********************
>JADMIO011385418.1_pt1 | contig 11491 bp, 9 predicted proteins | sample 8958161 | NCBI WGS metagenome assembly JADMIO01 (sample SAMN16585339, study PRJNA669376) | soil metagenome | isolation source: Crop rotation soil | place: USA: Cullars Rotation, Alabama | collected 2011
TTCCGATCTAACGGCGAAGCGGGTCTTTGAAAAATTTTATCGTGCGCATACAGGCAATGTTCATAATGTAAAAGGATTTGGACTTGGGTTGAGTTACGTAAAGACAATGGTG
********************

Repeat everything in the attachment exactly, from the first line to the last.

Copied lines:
>JADMIO011385418.1_pt1 | contig 11491 bp, 9 predicted proteins | sample 8958161 | NCBI WGS metagenome assembly JADMIO01 (sample SAMN16585339, study PRJNA669376) | soil metagenome | isolation source: Crop rotation soil | place: USA: Cullars Rotation, Alabama | collected 2011
TTCCGATCTAACGGCGAAGCGGGTCTTTGAAAAATTTTATCGTGCGCATACAGGCAATGTTCATAATGTAAAAGGATTTGGACTTGGGTTGAGTTACGTAAAGACAATGGTG